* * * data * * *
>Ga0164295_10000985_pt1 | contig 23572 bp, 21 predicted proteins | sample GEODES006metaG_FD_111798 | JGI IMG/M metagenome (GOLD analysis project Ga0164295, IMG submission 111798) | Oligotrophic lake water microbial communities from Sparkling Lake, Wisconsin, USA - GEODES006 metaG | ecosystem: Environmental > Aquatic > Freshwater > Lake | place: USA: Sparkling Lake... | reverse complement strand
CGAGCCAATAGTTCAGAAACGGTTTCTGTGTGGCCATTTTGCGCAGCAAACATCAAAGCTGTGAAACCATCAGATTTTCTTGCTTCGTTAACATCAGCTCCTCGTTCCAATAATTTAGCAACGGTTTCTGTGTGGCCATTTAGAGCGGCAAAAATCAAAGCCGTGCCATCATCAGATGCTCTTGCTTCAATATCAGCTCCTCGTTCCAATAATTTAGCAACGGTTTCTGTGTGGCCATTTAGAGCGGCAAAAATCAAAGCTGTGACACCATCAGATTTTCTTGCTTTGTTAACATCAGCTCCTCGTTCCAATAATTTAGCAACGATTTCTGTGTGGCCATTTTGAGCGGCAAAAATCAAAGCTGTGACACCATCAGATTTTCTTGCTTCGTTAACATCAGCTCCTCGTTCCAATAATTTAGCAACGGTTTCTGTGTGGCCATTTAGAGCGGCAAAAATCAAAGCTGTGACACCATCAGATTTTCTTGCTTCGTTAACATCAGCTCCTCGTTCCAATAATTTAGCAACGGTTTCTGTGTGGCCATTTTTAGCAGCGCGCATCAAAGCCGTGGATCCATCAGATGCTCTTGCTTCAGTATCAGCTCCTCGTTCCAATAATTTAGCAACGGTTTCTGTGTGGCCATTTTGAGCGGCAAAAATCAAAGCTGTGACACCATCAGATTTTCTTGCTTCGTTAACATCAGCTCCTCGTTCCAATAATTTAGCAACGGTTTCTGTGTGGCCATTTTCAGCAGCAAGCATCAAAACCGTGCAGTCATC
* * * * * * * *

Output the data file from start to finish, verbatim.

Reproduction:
>Ga0164295_10000985_pt1 | contig 23572 bp, 21 predicted proteins | sample GEODES006metaG_FD_111798 | JGI IMG/M metagenome (GOLD analysis project Ga0164295, IMG submission 111798) | Oligotrophic lake water microbial communities from Sparkling Lake, Wisconsin, USA - GEODES006 metaG | ecosystem: Environmental > Aquatic > Freshwater > Lake | place: USA: Sparkling Lake... | reverse complement strand
CGAGCCAATAGTTCAGAAACGGTTTCTGTGTGGCCATTTTGCGCAGCAAACATCAAAGCTGTGAAACCATCAGATTTTCTTGCTTCGTTAACATCAGCTCCTCGTTCCAATAATTTAGCAACGGTTTCTGTGTGGCCATTTAGAGCGGCAAAAATCAAAGCCGTGCCATCATCAGATGCTCTTGCTTCAATATCAGCTCCTCGTTCCAATAATTTAGCAACGGTTTCTGTGTGGCCATTTAGAGCGGCAAAAATCAAAGCTGTGACACCATCAGATTTTCTTGCTTTGTTAACATCAGCTCCTCGTTCCAATAATTTAGCAACGATTTCTGTGTGGCCATTTTGAGCGGCAAAAATCAAAGCTGTGACACCATCAGATTTTCTTGCTTCGTTAACATCAGCTCCTCGTTCCAATAATTTAGCAACGGTTTCTGTGTGGCCATTTAGAGCGGCAAAAATCAAAGCTGTGACACCATCAGATTTTCTTGCTTCGTTAACATCAGCTCCTCGTTCCAATAATTTAGCAACGGTTTCTGTGTGGCCATTTTTAGCAGCGCGCATCAAAGCCGTGGATCCATCAGATGCTCTTGCTTCAGTATCAGCTCCTCGTTCCAATAATTTAGCAACGGTTTCTGTGTGGCCATTTTGAGCGGCAAAAATCAAAGCTGTGACACCATCAGATTTTCTTGCTTCGTTAACATCAGCTCCTCGTTCCAATAATTTAGCAACGGTTTCTGTGTGGCCATTTTCAGCAGCAAGCATCAAAACCGTGCAGTCATC